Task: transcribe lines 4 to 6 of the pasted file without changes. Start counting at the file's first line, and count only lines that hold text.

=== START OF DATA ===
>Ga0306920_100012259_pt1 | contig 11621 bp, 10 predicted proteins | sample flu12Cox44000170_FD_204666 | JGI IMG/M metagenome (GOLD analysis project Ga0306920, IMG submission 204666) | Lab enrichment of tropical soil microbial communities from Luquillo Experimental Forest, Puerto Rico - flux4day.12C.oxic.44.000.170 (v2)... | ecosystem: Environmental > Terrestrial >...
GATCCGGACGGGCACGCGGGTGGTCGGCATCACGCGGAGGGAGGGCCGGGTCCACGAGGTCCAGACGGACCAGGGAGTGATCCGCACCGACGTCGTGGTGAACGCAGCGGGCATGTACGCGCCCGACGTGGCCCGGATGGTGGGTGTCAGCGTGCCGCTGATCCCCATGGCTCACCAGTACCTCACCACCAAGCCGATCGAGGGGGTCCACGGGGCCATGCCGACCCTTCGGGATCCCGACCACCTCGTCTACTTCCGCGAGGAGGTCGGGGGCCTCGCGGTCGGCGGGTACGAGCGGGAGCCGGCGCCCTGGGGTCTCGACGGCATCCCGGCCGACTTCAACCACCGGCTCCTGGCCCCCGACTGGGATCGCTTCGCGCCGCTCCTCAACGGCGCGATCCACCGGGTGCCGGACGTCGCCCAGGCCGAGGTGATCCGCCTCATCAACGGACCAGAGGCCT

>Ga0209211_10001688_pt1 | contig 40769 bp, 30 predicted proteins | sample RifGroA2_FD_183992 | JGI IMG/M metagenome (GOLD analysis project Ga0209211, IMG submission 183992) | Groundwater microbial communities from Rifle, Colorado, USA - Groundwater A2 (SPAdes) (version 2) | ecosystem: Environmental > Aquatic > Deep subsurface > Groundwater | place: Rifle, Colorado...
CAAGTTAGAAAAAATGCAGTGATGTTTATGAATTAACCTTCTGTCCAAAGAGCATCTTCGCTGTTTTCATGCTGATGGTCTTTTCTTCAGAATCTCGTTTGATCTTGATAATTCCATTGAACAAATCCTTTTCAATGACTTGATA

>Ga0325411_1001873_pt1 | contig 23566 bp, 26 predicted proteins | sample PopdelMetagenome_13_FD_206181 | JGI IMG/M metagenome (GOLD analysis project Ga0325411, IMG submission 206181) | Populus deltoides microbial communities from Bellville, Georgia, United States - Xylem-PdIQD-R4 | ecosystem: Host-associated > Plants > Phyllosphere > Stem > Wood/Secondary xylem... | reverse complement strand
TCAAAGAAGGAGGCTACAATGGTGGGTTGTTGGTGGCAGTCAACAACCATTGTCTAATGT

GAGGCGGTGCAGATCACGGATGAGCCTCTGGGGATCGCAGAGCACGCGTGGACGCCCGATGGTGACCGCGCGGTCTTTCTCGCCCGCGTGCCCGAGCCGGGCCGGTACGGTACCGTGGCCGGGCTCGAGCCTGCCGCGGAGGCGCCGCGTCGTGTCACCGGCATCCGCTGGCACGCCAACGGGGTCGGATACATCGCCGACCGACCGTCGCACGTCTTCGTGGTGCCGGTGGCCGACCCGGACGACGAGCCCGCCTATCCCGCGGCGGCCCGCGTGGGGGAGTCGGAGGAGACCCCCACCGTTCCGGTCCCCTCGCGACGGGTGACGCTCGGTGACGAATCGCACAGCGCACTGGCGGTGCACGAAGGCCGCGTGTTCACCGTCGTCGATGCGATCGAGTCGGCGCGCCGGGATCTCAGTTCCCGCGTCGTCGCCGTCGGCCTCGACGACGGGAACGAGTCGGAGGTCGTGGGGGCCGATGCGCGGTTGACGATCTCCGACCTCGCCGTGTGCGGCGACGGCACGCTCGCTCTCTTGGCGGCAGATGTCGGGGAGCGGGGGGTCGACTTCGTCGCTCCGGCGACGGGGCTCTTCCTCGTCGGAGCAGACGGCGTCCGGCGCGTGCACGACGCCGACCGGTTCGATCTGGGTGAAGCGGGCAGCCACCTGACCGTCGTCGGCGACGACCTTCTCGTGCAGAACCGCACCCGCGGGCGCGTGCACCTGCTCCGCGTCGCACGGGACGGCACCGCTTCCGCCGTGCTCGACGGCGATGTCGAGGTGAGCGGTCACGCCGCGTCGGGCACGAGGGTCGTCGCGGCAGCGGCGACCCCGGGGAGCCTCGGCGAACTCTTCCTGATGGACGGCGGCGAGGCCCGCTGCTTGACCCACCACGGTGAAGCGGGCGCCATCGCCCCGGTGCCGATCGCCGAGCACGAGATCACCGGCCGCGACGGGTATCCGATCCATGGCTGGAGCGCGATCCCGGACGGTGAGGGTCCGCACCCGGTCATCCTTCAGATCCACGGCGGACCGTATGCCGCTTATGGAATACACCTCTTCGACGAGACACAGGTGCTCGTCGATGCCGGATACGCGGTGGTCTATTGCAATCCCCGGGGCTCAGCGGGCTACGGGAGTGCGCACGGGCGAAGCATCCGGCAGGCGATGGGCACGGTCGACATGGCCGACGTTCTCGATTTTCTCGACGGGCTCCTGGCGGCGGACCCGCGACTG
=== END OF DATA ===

CAAGTTAGAAAAAATGCAGTGATGTTTATGAATTAACCTTCTGTCCAAAGAGCATCTTCGCTGTTTTCATGCTGATGGTCTTTTCTTCAGAATCTCGTTTGATCTTGATAATTCCATTGAACAAATCCTTTTCAATGACTTGATA

>Ga0325411_1001873_pt1 | contig 23566 bp, 26 predicted proteins | sample PopdelMetagenome_13_FD_206181 | JGI IMG/M metagenome (GOLD analysis project Ga0325411, IMG submission 206181) | Populus deltoides microbial communities from Bellville, Georgia, United States - Xylem-PdIQD-R4 | ecosystem: Host-associated > Plants > Phyllosphere > Stem > Wood/Secondary xylem... | reverse complement strand
TCAAAGAAGGAGGCTACAATGGTGGGTTGTTGGTGGCAGTCAACAACCATTGTCTAATGT